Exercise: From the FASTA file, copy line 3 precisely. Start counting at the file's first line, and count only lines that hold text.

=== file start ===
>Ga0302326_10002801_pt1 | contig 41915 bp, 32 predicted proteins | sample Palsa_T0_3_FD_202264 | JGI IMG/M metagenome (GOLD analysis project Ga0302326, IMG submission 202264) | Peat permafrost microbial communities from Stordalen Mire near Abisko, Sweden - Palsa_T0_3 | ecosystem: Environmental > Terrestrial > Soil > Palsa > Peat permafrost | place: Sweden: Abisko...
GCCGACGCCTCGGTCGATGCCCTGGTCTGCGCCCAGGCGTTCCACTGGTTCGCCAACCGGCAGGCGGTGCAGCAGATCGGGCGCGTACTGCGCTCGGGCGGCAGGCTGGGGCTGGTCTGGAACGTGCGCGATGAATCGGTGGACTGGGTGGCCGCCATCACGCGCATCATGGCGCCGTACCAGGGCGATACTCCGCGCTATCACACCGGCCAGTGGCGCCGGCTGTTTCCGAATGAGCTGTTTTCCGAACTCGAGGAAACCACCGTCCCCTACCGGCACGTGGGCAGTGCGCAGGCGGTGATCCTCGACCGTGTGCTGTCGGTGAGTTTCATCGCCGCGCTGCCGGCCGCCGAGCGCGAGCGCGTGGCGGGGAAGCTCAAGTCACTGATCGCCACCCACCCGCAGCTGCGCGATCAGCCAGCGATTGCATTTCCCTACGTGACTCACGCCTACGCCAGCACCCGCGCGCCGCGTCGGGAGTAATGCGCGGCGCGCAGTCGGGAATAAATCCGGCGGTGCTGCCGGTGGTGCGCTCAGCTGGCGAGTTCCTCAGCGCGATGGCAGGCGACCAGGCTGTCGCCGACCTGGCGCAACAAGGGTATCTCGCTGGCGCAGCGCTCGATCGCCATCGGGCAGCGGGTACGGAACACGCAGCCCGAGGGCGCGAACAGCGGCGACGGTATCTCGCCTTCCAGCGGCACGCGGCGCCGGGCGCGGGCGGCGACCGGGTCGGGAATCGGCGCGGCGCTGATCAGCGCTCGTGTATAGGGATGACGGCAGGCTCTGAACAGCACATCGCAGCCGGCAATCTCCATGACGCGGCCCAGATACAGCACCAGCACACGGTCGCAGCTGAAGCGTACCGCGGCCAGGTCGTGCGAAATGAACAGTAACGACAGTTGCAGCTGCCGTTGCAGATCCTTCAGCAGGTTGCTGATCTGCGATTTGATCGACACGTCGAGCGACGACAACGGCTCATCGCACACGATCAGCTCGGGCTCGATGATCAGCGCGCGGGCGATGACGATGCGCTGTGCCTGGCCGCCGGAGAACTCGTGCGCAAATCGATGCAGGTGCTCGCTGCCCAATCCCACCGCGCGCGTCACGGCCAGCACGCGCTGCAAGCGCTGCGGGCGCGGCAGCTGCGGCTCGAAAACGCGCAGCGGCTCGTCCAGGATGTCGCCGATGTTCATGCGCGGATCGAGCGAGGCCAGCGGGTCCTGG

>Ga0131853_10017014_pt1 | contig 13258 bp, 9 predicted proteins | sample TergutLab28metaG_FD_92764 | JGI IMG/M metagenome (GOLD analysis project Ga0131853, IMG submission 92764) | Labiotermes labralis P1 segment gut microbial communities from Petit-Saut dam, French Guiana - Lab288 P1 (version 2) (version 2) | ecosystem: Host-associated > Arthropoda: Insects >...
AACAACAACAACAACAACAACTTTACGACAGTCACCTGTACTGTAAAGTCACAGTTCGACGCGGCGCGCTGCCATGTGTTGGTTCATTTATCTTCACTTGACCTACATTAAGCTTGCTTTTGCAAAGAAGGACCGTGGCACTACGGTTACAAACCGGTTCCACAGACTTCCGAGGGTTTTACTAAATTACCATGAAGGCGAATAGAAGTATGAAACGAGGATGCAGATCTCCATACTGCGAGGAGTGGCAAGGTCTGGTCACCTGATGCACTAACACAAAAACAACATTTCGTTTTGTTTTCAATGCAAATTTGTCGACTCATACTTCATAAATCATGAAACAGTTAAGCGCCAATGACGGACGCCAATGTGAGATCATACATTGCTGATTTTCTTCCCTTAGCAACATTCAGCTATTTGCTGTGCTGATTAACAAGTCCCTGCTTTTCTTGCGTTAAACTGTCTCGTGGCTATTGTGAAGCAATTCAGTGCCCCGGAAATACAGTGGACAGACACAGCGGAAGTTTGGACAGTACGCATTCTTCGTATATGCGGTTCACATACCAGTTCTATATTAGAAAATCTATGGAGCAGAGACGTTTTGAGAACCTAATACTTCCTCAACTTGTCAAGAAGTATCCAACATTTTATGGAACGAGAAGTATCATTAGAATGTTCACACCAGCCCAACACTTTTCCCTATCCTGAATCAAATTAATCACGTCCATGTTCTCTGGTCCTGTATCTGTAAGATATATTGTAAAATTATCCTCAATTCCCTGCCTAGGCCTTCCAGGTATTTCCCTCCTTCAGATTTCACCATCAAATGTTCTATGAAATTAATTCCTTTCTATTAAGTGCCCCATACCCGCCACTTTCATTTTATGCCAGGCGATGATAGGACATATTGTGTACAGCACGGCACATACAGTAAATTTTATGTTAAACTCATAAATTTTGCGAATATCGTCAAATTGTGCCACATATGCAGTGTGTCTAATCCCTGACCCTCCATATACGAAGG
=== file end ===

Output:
>Ga0131853_10017014_pt1 | contig 13258 bp, 9 predicted proteins | sample TergutLab28metaG_FD_92764 | JGI IMG/M metagenome (GOLD analysis project Ga0131853, IMG submission 92764) | Labiotermes labralis P1 segment gut microbial communities from Petit-Saut dam, French Guiana - Lab288 P1 (version 2) (version 2) | ecosystem: Host-associated > Arthropoda: Insects >...